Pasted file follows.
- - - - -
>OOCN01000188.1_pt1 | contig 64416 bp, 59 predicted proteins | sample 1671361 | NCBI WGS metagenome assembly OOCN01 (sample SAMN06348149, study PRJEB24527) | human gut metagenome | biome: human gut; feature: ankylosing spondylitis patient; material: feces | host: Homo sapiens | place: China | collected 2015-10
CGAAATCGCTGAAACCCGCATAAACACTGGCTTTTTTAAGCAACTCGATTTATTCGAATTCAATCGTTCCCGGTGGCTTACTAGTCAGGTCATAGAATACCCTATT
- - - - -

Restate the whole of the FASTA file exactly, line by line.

>OOCN01000188.1_pt1 | contig 64416 bp, 59 predicted proteins | sample 1671361 | NCBI WGS metagenome assembly OOCN01 (sample SAMN06348149, study PRJEB24527) | human gut metagenome | biome: human gut; feature: ankylosing spondylitis patient; material: feces | host: Homo sapiens | place: China | collected 2015-10
CGAAATCGCTGAAACCCGCATAAACACTGGCTTTTTTAAGCAACTCGATTTATTCGAATTCAATCGTTCCCGGTGGCTTACTAGTCAGGTCATAGAATACCCTATT